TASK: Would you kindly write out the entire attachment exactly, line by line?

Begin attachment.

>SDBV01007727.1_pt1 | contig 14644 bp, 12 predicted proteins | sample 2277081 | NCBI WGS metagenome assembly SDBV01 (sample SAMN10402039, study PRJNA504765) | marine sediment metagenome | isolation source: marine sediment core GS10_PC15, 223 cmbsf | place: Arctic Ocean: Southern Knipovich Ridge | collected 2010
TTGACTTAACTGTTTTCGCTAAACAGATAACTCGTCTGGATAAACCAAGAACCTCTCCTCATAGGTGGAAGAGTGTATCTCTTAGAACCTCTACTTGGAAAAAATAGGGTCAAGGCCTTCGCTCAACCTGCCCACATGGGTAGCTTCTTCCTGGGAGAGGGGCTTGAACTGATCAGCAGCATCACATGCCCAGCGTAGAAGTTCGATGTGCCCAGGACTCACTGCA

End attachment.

>SDBV01007727.1_pt1 | contig 14644 bp, 12 predicted proteins | sample 2277081 | NCBI WGS metagenome assembly SDBV01 (sample SAMN10402039, study PRJNA504765) | marine sediment metagenome | isolation source: marine sediment core GS10_PC15, 223 cmbsf | place: Arctic Ocean: Southern Knipovich Ridge | collected 2010
TTGACTTAACTGTTTTCGCTAAACAGATAACTCGTCTGGATAAACCAAGAACCTCTCCTCATAGGTGGAAGAGTGTATCTCTTAGAACCTCTACTTGGAAAAAATAGGGTCAAGGCCTTCGCTCAACCTGCCCACATGGGTAGCTTCTTCCTGGGAGAGGGGCTTGAACTGATCAGCAGCATCACATGCCCAGCGTAGAAGTTCGATGTGCCCAGGACTCACTGCA